5:14 PM Frank Di Giorgio: "I come at this from an angle that examines the behaviour of previous administrations." Can't think of another mayor where "they haven't come across this kind of situation.... I also think very highly of the general manager." (Jeers.) "In a bureaucracy excellence is defined by...ability to put forward positions that are consistent with positions put forward by the major." And then, astonishingly: "I agree that it's without just cause, no question about it."

5:14 PM John Parker' s speech, in its entirety: "the key words in the motion are 'termination without just cause.'"

5:14 PM Augimeri, speaking against the motion. This isn't servicing riders, the TTC, employees, or the City. "You can rely on him to for .intelligence and decency and hard work. What are you thinking?" Also, she says, "you can rely on him not to hide reports." And then: "Today is a clear demonstration of an abuse of power and an abuse of privilege."

5:13 PM Gary Webster has requested that there not be deputations. Stintz is recommending that they set up an informal open mic session in a room next door; she will officiate.

5:09 PM Meeting back in session. Motion on the floor: "[T]hat Gary Webster….be provided with immediate written notice of termination of his employment.” Also calls for an immediate search for his replacement, and for the current chief operating officer to fill the post on an interim basis.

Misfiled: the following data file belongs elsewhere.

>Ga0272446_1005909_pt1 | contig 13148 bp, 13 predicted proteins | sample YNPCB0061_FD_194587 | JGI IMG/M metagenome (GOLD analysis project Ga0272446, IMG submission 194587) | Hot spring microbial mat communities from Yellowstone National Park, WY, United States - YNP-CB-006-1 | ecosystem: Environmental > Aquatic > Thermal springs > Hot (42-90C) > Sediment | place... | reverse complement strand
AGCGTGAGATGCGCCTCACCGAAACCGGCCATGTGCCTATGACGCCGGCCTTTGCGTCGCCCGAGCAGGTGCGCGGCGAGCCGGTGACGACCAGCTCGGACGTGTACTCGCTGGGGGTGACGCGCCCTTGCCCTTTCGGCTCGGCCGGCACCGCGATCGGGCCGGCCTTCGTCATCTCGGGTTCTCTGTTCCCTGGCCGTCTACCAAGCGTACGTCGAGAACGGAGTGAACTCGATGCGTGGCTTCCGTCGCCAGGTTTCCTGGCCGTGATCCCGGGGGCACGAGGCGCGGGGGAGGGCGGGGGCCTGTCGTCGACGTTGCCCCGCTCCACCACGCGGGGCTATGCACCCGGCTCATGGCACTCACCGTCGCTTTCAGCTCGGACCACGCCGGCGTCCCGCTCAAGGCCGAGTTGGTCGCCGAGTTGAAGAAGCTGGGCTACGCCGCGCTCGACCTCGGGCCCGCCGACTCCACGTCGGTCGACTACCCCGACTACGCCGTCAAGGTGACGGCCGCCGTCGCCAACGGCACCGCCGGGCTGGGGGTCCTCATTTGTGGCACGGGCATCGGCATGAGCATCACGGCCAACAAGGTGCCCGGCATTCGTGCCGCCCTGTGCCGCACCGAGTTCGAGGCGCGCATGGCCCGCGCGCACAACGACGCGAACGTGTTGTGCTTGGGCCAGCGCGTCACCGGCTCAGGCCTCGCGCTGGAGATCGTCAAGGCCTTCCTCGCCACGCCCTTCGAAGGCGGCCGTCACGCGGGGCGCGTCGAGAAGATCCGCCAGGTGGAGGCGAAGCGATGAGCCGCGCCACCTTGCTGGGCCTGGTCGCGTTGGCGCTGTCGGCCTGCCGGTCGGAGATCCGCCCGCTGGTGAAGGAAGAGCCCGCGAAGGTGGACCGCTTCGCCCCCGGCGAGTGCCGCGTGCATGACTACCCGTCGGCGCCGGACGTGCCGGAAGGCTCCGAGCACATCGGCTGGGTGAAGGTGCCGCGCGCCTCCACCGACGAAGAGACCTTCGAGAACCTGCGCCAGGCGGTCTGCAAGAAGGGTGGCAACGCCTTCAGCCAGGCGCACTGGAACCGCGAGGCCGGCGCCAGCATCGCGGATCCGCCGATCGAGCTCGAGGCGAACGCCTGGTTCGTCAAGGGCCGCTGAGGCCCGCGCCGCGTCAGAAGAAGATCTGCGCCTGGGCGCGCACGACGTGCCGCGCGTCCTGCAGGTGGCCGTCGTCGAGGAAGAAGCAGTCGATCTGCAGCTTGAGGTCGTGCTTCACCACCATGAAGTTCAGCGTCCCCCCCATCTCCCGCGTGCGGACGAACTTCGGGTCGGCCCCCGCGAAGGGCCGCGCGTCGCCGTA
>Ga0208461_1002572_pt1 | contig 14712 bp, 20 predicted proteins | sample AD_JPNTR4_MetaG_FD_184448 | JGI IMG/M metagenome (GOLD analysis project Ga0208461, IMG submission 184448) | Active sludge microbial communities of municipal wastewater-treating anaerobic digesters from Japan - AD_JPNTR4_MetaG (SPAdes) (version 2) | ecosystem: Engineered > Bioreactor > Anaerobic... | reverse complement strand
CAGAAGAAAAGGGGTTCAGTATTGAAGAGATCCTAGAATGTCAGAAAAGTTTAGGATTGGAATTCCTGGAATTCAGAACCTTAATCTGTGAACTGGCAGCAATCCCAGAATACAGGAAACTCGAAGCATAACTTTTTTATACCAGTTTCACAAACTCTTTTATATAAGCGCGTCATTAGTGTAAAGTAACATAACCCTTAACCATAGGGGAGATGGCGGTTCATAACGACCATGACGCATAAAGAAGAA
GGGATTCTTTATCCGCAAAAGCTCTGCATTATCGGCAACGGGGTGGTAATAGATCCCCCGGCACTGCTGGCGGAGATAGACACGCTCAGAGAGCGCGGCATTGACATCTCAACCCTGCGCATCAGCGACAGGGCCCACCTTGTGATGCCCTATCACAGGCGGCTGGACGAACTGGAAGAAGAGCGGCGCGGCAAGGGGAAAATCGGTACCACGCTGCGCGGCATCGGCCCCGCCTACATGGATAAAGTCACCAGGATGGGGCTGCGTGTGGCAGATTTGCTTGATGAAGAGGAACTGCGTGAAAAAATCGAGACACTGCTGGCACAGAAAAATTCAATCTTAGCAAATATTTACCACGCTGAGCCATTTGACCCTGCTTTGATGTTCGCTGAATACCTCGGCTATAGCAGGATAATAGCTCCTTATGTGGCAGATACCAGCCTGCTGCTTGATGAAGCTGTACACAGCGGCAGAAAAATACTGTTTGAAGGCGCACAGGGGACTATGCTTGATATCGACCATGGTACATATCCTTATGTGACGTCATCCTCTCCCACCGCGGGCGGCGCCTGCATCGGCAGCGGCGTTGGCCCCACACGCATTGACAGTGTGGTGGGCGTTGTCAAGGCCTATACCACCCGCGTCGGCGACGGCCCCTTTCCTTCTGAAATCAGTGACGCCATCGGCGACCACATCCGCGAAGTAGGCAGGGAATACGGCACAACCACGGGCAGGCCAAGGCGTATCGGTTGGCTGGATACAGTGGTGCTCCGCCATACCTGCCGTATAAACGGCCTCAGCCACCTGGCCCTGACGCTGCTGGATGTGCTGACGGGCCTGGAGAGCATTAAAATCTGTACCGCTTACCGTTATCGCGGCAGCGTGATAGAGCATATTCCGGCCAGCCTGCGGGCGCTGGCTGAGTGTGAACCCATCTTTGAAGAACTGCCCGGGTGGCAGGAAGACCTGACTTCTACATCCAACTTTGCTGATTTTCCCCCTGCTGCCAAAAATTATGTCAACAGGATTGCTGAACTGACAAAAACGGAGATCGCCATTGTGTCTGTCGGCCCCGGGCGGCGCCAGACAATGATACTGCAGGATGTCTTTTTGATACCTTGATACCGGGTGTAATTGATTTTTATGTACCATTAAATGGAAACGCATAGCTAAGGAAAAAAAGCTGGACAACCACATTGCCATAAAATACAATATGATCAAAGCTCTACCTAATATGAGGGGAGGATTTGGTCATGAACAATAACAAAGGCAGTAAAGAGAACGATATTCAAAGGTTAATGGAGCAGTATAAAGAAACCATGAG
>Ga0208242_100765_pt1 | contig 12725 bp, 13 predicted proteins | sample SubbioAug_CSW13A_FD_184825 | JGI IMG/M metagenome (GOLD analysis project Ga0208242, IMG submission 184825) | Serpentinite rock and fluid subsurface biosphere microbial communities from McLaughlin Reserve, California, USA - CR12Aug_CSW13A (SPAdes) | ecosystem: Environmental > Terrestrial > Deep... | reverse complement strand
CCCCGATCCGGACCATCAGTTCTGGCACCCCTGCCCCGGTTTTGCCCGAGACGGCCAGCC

4:58 PM And…still in camera. Making the rounds outside, via Joe Mihevc, the Professional Engineers Act, and specifically a clause which states that failure to disclose the consequences of a deviation in proposed work (say, a major shift in a subway or LRT plan) constitutes negligence.

4:31 PM Yep, still in camera.

3:31 PM In camera session is lasting longer than predicted—the official announcement from the TTC advised that public proceedings would resume around 3:15 p.m. In the meantime, it’s a #TOpoli social in the overflow room. Janet Davis took a turn at the board game, residents exchanging stories about the replies they’ve received from various councillors offices, journalists and councillors milling about waiting.

3:08 PM Speaking to the press, TTC union head Bob Kinnear does not pull any punches. Says Denzil Minnan-Wong (one of the TTC commissioners who called for this meetng) has “little to no understanding” of how transit works, and that overall he has never seen a set of commissioners with such a lack of understanding of how transit works.

3:03 PM Activist Dave Meslin interjects: “The Sun is very sad nobody brought board games.” (Meslin created a Facebook page for public attendance at the meeting, and suggested people bring board games for the wait.) Someone raises a tote bag: “I have one!” Outside, TTC union head Bob Kinnear is giving an interview.

Game time! People waiting to re-enter the meeting play a city council-themed version of "Guess Who?" (top), originally created for a previous meeting by David Hains, and Jenga. Also spotted: "Settler of Catan," with resource values defined for building subway vs. LRT.